To start out the interview, thank the person by name for meeting with you and then introduce yourself and give them an idea of what your focus is and the purpose of the meeting, i.e. “I have done some career exploration and I have narrowed my choices down. I need to know more about this industry that you work in, so that I can make decisions about my future.”

Here are some questions you might ask:
Can you give me an idea of what is going on in the industry right now?
How did you get your start in this industry?
What skill sets are important for someone looking to enter this industry?
What kind of person succeeds in this industry?
Do you have any advice for me as I continue my research?
Can you connect me with other people who might help?
Is it ok to stay in touch via email?
Thank the person for his/her time and promise to keep in touch.

A word of warning. You never want to ask this person for a job…that is not your purpose here. For one thing, usually this person does not have the power to hire you. This person is willing to help you by providing you with information, but this person is not likely to be in a position where they can hire you. An informational interview is just what it says, an interview that provides you with information.

You will bring a notebook or paper with which to write notes on. In the back of that you can have a resume just in case you are asked for one. Do not offer your resume. You are carrying it along just in case the person asks you for a copy. Even then, you must make it clear that you are not trying to hit on them for a job, but that you are there to gain knowledge. These meetings sometimes lead to something, sometimes not. Be prepared for anything from a 20 minute discussion to a three hour meeting that includes a plant/facility tour!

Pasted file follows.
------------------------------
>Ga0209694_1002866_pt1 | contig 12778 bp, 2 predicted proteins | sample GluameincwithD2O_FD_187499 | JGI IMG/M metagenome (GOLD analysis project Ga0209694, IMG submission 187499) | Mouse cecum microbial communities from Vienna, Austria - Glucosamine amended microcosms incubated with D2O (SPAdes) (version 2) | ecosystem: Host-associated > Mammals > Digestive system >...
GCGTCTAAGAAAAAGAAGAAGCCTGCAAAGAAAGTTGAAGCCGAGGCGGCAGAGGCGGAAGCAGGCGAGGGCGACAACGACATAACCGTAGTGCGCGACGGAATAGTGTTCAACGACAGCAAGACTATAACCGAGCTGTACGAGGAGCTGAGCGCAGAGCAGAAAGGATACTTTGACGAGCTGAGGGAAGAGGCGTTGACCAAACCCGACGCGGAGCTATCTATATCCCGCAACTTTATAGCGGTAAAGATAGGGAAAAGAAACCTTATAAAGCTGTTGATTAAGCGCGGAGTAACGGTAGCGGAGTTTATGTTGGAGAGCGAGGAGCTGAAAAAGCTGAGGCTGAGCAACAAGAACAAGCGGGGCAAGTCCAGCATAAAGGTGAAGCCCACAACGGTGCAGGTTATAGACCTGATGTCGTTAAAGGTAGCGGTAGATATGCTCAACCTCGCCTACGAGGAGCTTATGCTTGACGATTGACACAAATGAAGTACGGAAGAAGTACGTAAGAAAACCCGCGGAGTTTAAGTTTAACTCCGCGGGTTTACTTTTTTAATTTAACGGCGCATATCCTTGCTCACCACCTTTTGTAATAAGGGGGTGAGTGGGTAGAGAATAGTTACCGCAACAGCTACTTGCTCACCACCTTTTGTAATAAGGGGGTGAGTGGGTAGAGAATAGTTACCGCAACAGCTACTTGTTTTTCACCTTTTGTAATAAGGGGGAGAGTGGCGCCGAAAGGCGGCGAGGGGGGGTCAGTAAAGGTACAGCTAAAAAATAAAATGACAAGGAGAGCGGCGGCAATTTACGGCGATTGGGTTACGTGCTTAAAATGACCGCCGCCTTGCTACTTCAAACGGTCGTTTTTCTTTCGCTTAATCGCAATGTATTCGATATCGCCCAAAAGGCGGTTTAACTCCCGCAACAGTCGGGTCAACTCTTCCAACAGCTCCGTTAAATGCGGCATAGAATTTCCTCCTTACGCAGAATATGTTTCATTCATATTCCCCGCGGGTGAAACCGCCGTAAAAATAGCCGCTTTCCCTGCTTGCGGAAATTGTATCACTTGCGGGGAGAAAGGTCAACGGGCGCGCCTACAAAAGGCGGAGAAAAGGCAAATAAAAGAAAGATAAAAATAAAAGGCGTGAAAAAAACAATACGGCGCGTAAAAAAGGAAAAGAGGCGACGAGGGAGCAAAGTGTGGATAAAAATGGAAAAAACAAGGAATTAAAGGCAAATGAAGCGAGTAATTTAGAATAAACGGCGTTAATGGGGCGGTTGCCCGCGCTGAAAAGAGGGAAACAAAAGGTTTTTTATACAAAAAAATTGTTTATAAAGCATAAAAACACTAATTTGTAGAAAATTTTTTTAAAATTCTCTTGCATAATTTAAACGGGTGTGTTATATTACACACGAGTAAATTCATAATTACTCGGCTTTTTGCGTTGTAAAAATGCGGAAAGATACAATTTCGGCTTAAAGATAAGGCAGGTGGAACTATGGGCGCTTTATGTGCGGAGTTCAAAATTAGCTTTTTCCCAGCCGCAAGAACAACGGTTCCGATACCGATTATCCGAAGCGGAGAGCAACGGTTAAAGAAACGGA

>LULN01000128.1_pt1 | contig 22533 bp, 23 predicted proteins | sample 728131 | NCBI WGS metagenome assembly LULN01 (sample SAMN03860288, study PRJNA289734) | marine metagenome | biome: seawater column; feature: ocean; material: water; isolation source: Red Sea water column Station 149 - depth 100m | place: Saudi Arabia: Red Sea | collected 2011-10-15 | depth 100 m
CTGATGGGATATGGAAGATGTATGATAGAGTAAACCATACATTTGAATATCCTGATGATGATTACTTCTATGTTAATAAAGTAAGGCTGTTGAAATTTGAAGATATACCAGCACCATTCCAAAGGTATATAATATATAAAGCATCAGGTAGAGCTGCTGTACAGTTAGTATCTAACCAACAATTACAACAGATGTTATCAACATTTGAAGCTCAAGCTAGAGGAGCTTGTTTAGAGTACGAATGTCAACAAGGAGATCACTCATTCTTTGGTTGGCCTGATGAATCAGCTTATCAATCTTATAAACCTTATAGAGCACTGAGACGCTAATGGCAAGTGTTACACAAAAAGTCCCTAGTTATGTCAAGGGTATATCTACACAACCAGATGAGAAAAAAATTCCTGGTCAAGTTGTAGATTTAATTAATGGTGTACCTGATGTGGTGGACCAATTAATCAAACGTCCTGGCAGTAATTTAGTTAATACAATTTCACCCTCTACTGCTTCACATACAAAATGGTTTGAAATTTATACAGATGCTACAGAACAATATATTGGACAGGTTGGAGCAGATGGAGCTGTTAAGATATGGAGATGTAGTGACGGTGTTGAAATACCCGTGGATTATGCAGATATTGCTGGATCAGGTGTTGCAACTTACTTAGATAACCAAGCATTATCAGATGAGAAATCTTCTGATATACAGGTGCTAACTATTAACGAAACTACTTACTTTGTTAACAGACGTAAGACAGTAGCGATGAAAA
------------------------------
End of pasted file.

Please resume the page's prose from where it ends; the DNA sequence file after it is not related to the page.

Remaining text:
When I am working with a student who has done some career exploration and has narrowed down his/her choices to 3-5 careers, I often recommend the informational interview. Hey, it worked for my son.

Source: The Human Search Engine, by Chris Czarnik and Christopher Jossart

Is “Do What You Love” Bad Career Advice?



Since the 1970’s, we have been hearing, “Follow your passion!” or “Do what you love and the money will follow.” Author, Cal Newport has put a whole new spin on the career/passion belief that we have been bombarded with for so many years.

In his book, “So Good They Can’t Ignore You” Cal recommends that we ask ourselves, “What can I offer the world?” He advises that we “get very good at a skill” which creates what he calls, “career capital.” Career Capital = rare and valuable skills that are offered to show that you are “so good they can’t ignore you.”

We are to choose a program or a major that we will enjoy studying, one that we can get so interested in that we lose all track of time. Then we develop what we have learned and we add experiences to that, and we continue to do what we do very well until we are indeed, “so good they can’t ignore us!” As we develop our skills we create the “passion” for what we do, and that is where the passion comes in.

Not only does his argument for changing the way we think about this make perfect sense, he also gives us steps, (and the back up for those steps), that could help us be successful in our career and/or help us start a business if that is our choice. His book also guides you though the importance of “serious study” and “deliberate practice,” and how those contribute to success.

I am always amazed at how much we can change our thinking by having new information. Reading Cal Newport’s book and then the following two articles have changed how I think about following my passion.